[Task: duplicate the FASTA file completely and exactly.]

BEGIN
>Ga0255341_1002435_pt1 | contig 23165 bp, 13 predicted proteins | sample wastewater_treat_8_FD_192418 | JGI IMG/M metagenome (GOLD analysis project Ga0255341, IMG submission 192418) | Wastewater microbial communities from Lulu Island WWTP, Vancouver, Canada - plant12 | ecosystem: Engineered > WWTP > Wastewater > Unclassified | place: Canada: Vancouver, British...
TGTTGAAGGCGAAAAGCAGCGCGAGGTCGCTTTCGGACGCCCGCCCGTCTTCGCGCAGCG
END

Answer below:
>Ga0255341_1002435_pt1 | contig 23165 bp, 13 predicted proteins | sample wastewater_treat_8_FD_192418 | JGI IMG/M metagenome (GOLD analysis project Ga0255341, IMG submission 192418) | Wastewater microbial communities from Lulu Island WWTP, Vancouver, Canada - plant12 | ecosystem: Engineered > WWTP > Wastewater > Unclassified | place: Canada: Vancouver, British...
TGTTGAAGGCGAAAAGCAGCGCGAGGTCGCTTTCGGACGCCCGCCCGTCTTCGCGCAGCG